Category Archives: Hogs

Poisoned Hogs & The Texas Javelina Massacre

Should we poison feral hogs?

For the last five years, various plans to poison feral hogs has been on tap for Texas but various challenges have changed the original plans.

In the final installment on our series on hogs, Higher Calling Wildlife discusses the following:

Click here to listen

*Latest update on plans to poison hogs on a mass scale in Texas

*Results of USDA Studies on impact on non-target animals

*The CONTRACEPTIVE that was introduced into the wild to fight hogs in 2021.

*’An exclusive interview excerpt with a geneticist about technology to GENE EDIT sows.

*How hog poisoning could help finish of Texas’ javelina population.

Follow Chester Moore on the following social media platforms

@thechestermoore on Instagram

Higher Calling Wildlife on Facebook

To subscribe to this blog and get weekly cutting edge wildlife news and commentary, enter your email at the prompt on the top right of the page

Monster Hogs: Killing Bear-Sized Boars

In part two of the Higher Calling Wildlife podcast series, we discuss truly monster hogs.

Click to listen to this interview with “The Hogfather” Frank Moore.

In this episode we address the following questions:

*What is the maximum size for wild hogs?

*Are wild hogs as smart as whitetails?

*Can you specifically target and kill giant boars?

*Which is more dangerous-giant boars or sows?

*How are monster hogs thriving in cities?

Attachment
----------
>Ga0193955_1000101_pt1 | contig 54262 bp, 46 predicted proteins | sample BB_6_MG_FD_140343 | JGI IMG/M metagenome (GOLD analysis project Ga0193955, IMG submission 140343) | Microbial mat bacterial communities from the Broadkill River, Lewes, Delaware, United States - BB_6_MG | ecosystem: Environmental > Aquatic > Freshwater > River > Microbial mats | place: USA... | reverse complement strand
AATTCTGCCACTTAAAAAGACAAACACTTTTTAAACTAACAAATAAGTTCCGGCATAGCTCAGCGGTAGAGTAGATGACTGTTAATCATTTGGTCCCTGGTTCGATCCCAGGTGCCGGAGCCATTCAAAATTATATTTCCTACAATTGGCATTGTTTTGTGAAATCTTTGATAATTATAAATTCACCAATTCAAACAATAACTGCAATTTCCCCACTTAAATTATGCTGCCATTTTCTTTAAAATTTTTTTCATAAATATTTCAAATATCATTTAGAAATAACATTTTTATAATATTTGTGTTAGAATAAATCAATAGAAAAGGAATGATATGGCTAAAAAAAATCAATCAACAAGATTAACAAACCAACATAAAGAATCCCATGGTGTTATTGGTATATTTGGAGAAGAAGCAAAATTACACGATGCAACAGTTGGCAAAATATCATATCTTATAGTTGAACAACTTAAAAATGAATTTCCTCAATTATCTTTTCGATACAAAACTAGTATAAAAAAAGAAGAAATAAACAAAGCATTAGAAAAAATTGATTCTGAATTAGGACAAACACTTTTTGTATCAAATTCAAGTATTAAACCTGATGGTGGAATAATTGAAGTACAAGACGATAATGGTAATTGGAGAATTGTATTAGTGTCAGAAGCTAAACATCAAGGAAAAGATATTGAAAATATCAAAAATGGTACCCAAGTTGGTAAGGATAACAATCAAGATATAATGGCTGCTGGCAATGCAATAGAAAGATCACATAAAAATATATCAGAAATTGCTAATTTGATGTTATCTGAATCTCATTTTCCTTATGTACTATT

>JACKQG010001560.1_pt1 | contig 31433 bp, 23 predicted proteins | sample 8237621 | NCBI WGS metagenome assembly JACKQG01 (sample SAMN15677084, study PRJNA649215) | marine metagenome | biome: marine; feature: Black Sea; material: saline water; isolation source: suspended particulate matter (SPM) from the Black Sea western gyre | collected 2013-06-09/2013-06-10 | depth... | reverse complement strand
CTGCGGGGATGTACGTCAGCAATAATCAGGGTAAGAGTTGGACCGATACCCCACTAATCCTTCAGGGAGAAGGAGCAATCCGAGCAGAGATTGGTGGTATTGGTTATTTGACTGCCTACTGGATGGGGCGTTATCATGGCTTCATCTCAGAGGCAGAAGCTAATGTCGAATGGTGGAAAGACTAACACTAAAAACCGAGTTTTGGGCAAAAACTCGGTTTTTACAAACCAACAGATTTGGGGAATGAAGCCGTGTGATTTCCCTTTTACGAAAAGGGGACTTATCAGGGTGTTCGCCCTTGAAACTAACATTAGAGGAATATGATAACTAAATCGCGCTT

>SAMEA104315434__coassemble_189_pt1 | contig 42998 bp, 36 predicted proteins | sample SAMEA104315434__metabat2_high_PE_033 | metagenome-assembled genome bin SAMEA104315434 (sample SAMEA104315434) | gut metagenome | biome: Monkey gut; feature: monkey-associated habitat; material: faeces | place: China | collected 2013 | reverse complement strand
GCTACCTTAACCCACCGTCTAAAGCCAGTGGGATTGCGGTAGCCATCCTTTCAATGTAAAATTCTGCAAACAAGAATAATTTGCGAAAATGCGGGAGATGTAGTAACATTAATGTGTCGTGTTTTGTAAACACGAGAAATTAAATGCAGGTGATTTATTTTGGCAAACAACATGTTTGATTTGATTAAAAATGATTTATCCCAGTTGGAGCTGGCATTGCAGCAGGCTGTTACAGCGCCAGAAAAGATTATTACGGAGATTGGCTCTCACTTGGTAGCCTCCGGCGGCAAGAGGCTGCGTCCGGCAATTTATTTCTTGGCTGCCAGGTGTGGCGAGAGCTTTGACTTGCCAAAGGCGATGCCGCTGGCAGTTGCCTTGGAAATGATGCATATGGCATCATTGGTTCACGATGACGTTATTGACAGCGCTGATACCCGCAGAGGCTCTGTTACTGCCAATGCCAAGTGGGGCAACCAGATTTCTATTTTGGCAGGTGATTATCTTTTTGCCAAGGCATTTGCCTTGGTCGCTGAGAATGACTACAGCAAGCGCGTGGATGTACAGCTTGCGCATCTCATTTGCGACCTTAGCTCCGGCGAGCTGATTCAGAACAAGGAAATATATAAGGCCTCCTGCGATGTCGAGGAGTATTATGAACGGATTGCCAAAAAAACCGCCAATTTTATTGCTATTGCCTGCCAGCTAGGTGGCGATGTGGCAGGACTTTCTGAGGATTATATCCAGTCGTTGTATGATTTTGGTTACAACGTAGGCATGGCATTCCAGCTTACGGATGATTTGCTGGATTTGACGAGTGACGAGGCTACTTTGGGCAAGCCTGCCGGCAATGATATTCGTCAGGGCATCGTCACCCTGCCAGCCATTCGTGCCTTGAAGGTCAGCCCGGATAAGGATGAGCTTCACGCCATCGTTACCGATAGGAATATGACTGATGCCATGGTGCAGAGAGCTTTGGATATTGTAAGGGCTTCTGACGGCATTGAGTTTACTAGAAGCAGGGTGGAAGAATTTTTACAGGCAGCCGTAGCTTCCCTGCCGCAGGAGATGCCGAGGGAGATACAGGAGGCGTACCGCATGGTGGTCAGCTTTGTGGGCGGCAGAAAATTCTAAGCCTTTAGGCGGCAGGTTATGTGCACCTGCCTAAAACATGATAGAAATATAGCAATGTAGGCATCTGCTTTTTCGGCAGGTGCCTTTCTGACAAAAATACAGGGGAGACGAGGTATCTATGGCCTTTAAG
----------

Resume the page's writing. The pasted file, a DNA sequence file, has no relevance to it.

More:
Plus, much, much more.

You can listen to part 1 of the series here.

Follow Chester Moore on the following social media platforms

@thechestermoore on Instagram

Higher Calling Wildlife on Facebook

To subscribe to this blog and get weekly cutting edge wildlife news and commentary, enter your email at the prompt on the top right of the page

Analysis Of A Hog Attack

In this episode of Higher Calling Wildlife on the Waypoint Podcast Network, host Chester Moore and hog expert Jeff Stewart analyze a 2021 hog attack after Chester interviews the survivor who tells a terrifying story of his near-death encounter.

Click image below to listen

Chester and Jeff answer the following questions:

What triggered the attack?

How will this factor impact others as hog numbers continue to skyrocket?

Are we about to enter an era where hog attacks are common?

Just how dangerous are feral hogs?

It’s a can’t miss episode with the super rare change to hear a hog attack survivor’s story and high-level analysis of exactly what happened.

@thechestermoore on Instagram

Higher Calling Wildlife on Facebook

To subscribe to this blog and get weekly cutting edge wildlife news and commentary, enter your email at the prompt on the top right of the page

Did I Find A Killer Hog?

The first time I went into this location I got the creeps.

You know that feeling you get when you think something might be watching you?

Well, that’s what I had.

So I do what this inquisitive wildlife journalist always seems to do. I pressed on.

I found some large feral hog tracks. They were 3.5 inches long and were the only hog tracks in area.

This location is a piece of property I have access to in a local city. It’s close to homes and areas used for a variety of recreation so I decided to put my Moultrie Mobile XV-6000 that sends photos to an app on my cell phone when photos are taken.